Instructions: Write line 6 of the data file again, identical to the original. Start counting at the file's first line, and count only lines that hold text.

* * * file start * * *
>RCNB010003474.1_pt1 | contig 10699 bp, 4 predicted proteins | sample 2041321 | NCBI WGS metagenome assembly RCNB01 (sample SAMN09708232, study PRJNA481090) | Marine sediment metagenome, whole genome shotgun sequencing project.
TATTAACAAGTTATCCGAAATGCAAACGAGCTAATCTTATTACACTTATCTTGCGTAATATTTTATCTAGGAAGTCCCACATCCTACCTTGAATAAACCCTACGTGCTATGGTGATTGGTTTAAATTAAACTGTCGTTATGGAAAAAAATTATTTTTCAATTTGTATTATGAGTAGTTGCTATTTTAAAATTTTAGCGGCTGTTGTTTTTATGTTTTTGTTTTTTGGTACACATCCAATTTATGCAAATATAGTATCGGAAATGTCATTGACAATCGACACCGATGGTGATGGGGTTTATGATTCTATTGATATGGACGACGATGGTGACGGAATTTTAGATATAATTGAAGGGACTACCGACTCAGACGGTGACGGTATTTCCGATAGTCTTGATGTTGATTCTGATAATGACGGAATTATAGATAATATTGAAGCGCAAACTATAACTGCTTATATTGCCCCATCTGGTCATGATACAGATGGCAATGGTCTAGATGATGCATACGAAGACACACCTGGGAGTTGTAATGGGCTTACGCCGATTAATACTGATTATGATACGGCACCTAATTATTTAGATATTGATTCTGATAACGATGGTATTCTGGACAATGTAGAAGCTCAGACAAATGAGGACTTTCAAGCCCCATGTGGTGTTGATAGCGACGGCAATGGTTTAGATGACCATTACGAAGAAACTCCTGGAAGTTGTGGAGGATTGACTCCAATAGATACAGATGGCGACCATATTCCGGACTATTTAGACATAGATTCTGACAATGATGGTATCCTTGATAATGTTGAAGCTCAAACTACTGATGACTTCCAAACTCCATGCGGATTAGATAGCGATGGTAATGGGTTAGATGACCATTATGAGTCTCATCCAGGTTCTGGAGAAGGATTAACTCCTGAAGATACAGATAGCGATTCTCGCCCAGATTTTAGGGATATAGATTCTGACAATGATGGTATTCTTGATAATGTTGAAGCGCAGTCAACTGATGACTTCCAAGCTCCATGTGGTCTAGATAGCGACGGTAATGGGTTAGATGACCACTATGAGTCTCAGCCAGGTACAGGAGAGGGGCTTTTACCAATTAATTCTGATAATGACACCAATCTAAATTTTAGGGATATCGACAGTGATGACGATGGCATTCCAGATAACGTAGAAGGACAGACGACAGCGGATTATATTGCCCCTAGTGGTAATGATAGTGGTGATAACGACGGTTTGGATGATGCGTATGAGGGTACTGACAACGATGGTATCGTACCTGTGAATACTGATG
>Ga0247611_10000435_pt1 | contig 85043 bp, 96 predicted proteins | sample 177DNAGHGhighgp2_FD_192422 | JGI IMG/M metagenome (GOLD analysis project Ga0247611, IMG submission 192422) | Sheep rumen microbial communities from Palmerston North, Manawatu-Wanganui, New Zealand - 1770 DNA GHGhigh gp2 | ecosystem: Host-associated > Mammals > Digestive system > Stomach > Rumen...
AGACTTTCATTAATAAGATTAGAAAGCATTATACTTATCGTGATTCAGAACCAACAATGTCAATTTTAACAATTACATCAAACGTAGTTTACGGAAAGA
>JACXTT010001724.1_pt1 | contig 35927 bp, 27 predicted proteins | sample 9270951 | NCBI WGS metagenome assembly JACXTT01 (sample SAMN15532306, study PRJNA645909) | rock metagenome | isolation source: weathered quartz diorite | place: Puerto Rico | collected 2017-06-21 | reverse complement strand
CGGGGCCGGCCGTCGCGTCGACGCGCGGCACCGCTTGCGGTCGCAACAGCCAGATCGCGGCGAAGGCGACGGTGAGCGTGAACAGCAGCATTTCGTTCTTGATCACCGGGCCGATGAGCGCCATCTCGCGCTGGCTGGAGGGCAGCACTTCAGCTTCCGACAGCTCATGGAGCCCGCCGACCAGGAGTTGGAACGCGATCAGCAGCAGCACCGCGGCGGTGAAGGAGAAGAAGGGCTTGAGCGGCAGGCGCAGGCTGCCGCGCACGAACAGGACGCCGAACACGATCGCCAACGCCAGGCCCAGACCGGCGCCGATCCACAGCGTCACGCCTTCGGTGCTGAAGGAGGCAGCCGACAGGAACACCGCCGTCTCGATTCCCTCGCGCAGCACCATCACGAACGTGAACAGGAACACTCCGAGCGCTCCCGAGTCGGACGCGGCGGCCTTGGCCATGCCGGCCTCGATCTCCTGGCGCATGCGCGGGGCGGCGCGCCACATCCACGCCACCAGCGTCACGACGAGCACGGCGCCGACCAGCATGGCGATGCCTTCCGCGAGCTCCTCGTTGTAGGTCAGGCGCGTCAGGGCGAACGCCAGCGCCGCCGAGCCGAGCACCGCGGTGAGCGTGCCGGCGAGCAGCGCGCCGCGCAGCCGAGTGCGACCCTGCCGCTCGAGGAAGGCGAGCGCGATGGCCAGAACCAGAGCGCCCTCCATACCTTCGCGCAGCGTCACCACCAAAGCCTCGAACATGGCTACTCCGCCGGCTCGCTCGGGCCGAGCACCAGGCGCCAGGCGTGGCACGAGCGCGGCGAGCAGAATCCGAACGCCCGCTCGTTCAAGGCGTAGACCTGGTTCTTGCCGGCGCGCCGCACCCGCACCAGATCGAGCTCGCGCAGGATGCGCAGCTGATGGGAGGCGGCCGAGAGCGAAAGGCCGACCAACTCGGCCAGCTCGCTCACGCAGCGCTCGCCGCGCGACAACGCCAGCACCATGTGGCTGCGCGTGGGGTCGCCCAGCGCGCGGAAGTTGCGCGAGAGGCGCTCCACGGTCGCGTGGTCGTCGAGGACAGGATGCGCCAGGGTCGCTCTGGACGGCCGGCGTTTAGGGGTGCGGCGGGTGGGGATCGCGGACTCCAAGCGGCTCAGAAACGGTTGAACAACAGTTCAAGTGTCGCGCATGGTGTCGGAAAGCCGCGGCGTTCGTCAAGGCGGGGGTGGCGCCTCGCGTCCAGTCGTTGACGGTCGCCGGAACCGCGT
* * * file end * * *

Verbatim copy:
CGGGGCCGGCCGTCGCGTCGACGCGCGGCACCGCTTGCGGTCGCAACAGCCAGATCGCGGCGAAGGCGACGGTGAGCGTGAACAGCAGCATTTCGTTCTTGATCACCGGGCCGATGAGCGCCATCTCGCGCTGGCTGGAGGGCAGCACTTCAGCTTCCGACAGCTCATGGAGCCCGCCGACCAGGAGTTGGAACGCGATCAGCAGCAGCACCGCGGCGGTGAAGGAGAAGAAGGGCTTGAGCGGCAGGCGCAGGCTGCCGCGCACGAACAGGACGCCGAACACGATCGCCAACGCCAGGCCCAGACCGGCGCCGATCCACAGCGTCACGCCTTCGGTGCTGAAGGAGGCAGCCGACAGGAACACCGCCGTCTCGATTCCCTCGCGCAGCACCATCACGAACGTGAACAGGAACACTCCGAGCGCTCCCGAGTCGGACGCGGCGGCCTTGGCCATGCCGGCCTCGATCTCCTGGCGCATGCGCGGGGCGGCGCGCCACATCCACGCCACCAGCGTCACGACGAGCACGGCGCCGACCAGCATGGCGATGCCTTCCGCGAGCTCCTCGTTGTAGGTCAGGCGCGTCAGGGCGAACGCCAGCGCCGCCGAGCCGAGCACCGCGGTGAGCGTGCCGGCGAGCAGCGCGCCGCGCAGCCGAGTGCGACCCTGCCGCTCGAGGAAGGCGAGCGCGATGGCCAGAACCAGAGCGCCCTCCATACCTTCGCGCAGCGTCACCACCAAAGCCTCGAACATGGCTACTCCGCCGGCTCGCTCGGGCCGAGCACCAGGCGCCAGGCGTGGCACGAGCGCGGCGAGCAGAATCCGAACGCCCGCTCGTTCAAGGCGTAGACCTGGTTCTTGCCGGCGCGCCGCACCCGCACCAGATCGAGCTCGCGCAGGATGCGCAGCTGATGGGAGGCGGCCGAGAGCGAAAGGCCGACCAACTCGGCCAGCTCGCTCACGCAGCGCTCGCCGCGCGACAACGCCAGCACCATGTGGCTGCGCGTGGGGTCGCCCAGCGCGCGGAAGTTGCGCGAGAGGCGCTCCACGGTCGCGTGGTCGTCGAGGACAGGATGCGCCAGGGTCGCTCTGGACGGCCGGCGTTTAGGGGTGCGGCGGGTGGGGATCGCGGACTCCAAGCGGCTCAGAAACGGTTGAACAACAGTTCAAGTGTCGCGCATGGTGTCGGAAAGCCGCGGCGTTCGTCAAGGCGGGGGTGGCGCCTCGCGTCCAGTCGTTGACGGTCGCCGGAACCGCGT